Journal of Effective Teaching
In this article, I reflect on the pedagogical decisions I made when I taught a course on gendered literacies during the 2008/2009 presidential campaign. I specifically focus on what I term the “Hillary” phenomenon, the media’s often negative and unflattering portrayal of presidential candidate Hillary Clinton. I start with a brief exploration of my goals for teaching current events; I then discuss student perceptions of Hillary Clinton’s role in politics, and I show the importance of paying attention to students’ social influences that, in Arizona, are often marked by “fear and trepidation” when it comes to political change. I show the importance of using examples from Clinton’s writing, and I point toward pedagogical reasons for engaging students in discussions that address our positionalities in a variety of discourse communities. I conclude by pointing out that we need to encourage students to think critically about their own roles in perpetuating current value systems by challenging their assumptions about gender roles, race relations, sexual orientation, or class systems.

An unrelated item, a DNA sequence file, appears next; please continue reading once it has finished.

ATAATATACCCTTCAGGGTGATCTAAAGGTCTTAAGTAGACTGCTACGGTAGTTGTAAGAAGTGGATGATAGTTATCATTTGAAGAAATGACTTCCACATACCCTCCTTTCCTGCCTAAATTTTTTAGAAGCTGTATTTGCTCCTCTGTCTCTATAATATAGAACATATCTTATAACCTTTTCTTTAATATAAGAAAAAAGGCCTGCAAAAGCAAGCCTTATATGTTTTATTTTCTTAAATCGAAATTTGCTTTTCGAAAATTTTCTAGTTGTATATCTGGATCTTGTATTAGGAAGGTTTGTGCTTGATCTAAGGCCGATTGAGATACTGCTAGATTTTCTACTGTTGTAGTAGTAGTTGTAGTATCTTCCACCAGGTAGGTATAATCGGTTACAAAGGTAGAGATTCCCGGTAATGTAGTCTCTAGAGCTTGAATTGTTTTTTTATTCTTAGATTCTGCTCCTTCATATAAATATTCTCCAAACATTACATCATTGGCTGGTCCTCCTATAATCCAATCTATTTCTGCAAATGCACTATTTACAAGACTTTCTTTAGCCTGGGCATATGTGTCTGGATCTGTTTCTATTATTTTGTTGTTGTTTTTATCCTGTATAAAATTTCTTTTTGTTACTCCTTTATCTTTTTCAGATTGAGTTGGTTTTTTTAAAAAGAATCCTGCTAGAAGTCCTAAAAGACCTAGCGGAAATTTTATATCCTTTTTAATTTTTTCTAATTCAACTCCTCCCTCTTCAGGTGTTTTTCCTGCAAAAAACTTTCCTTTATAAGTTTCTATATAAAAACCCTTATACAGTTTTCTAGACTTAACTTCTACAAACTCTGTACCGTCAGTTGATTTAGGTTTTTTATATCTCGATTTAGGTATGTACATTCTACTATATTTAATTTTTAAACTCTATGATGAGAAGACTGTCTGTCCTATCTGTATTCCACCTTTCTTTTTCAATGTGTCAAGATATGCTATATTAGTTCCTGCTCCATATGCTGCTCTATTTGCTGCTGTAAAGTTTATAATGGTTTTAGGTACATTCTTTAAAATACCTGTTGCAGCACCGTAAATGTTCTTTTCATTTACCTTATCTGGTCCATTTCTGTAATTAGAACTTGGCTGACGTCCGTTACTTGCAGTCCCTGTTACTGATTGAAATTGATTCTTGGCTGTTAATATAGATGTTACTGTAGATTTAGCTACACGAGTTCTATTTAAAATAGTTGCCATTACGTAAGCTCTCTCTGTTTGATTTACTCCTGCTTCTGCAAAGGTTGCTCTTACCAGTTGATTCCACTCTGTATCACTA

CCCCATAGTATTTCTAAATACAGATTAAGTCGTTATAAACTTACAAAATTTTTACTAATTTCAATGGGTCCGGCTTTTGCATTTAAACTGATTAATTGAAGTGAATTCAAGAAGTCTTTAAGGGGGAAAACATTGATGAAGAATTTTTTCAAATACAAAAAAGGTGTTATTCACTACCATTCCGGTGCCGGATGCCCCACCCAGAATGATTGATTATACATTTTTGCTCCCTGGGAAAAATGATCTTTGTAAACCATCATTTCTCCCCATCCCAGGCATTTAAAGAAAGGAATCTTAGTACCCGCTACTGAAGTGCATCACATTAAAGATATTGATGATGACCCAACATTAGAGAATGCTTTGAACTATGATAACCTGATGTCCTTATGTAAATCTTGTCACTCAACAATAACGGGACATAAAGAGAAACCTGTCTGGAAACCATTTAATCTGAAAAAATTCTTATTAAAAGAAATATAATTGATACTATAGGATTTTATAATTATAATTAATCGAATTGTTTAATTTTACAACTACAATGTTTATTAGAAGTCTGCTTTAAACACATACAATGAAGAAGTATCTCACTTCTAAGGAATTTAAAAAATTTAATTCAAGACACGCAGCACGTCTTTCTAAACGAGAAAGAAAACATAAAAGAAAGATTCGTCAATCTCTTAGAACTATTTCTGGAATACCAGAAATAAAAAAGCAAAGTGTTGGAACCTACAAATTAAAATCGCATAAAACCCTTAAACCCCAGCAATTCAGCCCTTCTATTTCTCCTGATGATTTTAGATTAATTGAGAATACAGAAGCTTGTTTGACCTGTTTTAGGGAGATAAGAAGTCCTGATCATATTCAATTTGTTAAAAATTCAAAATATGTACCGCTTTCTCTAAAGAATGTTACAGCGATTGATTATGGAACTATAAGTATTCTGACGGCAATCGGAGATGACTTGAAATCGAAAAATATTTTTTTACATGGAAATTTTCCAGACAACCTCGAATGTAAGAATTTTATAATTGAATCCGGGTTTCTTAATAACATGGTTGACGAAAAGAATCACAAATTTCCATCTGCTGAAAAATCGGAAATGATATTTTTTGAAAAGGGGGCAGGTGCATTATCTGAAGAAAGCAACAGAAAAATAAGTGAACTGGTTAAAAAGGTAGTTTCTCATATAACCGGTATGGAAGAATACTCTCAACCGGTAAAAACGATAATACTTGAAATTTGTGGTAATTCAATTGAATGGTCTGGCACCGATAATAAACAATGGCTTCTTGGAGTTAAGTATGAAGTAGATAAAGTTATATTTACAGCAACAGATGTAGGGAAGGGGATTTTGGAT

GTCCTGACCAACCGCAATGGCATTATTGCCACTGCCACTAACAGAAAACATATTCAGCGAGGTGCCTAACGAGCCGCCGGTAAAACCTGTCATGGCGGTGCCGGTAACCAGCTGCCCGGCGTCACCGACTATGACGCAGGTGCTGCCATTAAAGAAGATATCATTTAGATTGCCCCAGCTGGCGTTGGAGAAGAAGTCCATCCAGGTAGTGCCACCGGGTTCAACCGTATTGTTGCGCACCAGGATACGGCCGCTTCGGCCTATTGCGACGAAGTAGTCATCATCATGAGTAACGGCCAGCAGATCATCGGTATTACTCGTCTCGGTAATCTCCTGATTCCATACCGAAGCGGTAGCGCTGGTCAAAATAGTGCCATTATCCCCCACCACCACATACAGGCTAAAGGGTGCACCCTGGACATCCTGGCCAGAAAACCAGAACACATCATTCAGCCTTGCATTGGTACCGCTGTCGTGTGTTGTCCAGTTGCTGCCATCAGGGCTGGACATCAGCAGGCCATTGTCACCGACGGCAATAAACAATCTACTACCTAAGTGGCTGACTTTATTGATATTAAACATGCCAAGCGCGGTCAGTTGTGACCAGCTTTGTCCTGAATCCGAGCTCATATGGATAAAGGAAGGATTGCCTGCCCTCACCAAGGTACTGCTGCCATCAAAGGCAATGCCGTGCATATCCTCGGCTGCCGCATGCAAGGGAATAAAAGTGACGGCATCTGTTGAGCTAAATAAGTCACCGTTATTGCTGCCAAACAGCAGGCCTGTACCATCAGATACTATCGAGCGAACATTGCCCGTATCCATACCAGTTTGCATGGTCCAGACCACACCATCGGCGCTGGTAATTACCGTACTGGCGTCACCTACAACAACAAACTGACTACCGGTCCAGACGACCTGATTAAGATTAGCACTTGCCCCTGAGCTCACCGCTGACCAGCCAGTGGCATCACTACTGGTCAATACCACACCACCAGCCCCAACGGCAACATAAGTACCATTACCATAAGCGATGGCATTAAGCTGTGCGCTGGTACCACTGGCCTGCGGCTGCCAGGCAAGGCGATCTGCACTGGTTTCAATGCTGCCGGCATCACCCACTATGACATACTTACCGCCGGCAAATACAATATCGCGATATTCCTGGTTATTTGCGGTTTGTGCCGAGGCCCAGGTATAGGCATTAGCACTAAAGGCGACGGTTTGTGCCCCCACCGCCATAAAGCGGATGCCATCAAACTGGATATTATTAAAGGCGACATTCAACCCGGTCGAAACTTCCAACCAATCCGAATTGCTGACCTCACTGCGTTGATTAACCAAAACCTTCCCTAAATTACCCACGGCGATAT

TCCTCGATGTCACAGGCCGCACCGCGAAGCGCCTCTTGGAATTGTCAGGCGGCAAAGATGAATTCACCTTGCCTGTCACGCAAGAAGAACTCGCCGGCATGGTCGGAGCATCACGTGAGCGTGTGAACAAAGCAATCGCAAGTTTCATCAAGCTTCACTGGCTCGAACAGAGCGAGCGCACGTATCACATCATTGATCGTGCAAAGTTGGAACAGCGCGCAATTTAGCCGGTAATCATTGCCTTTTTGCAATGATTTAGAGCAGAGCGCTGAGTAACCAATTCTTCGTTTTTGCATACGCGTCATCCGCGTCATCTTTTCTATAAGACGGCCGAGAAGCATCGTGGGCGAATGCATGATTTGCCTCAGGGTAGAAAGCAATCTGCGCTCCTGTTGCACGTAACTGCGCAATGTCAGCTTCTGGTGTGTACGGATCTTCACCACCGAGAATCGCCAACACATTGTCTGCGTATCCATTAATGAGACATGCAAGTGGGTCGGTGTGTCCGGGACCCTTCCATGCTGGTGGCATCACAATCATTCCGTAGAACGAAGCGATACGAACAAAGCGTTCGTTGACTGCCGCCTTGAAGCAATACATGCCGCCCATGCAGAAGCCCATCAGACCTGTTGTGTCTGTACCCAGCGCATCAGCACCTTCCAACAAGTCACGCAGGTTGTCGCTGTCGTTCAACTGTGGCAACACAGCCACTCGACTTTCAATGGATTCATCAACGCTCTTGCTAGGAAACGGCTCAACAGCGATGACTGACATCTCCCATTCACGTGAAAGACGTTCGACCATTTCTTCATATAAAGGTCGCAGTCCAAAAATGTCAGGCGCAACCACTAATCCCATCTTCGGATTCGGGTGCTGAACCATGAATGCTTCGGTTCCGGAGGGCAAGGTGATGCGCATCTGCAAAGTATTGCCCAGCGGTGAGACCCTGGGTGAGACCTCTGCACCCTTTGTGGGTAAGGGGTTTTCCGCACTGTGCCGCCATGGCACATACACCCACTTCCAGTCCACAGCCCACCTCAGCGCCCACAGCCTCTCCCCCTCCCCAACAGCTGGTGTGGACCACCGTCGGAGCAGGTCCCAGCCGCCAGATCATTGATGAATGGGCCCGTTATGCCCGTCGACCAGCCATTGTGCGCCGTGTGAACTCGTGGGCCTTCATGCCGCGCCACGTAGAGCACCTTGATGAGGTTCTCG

Keywords: Classroom practices, women and politics, women and the media, gender discrimination, social expectations, discourse communities, identity and literacy development.
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